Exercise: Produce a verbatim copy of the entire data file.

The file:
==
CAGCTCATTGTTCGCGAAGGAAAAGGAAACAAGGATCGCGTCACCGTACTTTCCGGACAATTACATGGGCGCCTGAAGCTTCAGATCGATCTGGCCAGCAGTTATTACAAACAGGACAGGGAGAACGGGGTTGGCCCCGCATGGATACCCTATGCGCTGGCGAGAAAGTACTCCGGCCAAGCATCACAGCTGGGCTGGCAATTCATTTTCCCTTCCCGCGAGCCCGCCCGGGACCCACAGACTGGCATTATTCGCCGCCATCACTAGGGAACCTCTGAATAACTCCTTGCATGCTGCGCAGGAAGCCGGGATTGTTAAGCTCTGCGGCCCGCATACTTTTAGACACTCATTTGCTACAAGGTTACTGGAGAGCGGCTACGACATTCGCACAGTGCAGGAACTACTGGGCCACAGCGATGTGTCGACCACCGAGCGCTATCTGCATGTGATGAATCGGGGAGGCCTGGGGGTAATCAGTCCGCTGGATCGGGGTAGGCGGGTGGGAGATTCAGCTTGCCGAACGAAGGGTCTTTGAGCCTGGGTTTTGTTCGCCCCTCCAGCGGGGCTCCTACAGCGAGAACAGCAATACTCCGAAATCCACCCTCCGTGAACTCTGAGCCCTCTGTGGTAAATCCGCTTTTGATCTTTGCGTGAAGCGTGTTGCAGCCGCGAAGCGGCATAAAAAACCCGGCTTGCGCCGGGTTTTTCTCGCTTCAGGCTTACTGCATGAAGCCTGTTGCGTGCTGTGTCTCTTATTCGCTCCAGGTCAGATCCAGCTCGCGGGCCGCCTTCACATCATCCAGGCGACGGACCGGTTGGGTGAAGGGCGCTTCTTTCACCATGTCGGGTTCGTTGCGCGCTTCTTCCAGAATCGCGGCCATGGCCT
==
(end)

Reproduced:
CAGCTCATTGTTCGCGAAGGAAAAGGAAACAAGGATCGCGTCACCGTACTTTCCGGACAATTACATGGGCGCCTGAAGCTTCAGATCGATCTGGCCAGCAGTTATTACAAACAGGACAGGGAGAACGGGGTTGGCCCCGCATGGATACCCTATGCGCTGGCGAGAAAGTACTCCGGCCAAGCATCACAGCTGGGCTGGCAATTCATTTTCCCTTCCCGCGAGCCCGCCCGGGACCCACAGACTGGCATTATTCGCCGCCATCACTAGGGAACCTCTGAATAACTCCTTGCATGCTGCGCAGGAAGCCGGGATTGTTAAGCTCTGCGGCCCGCATACTTTTAGACACTCATTTGCTACAAGGTTACTGGAGAGCGGCTACGACATTCGCACAGTGCAGGAACTACTGGGCCACAGCGATGTGTCGACCACCGAGCGCTATCTGCATGTGATGAATCGGGGAGGCCTGGGGGTAATCAGTCCGCTGGATCGGGGTAGGCGGGTGGGAGATTCAGCTTGCCGAACGAAGGGTCTTTGAGCCTGGGTTTTGTTCGCCCCTCCAGCGGGGCTCCTACAGCGAGAACAGCAATACTCCGAAATCCACCCTCCGTGAACTCTGAGCCCTCTGTGGTAAATCCGCTTTTGATCTTTGCGTGAAGCGTGTTGCAGCCGCGAAGCGGCATAAAAAACCCGGCTTGCGCCGGGTTTTTCTCGCTTCAGGCTTACTGCATGAAGCCTGTTGCGTGCTGTGTCTCTTATTCGCTCCAGGTCAGATCCAGCTCGCGGGCCGCCTTCACATCATCCAGGCGACGGACCGGTTGGGTGAAGGGCGCTTCTTTCACCATGTCGGGTTCGTTGCGCGCTTCTTCCAGAATCGCGGCCATGGCCT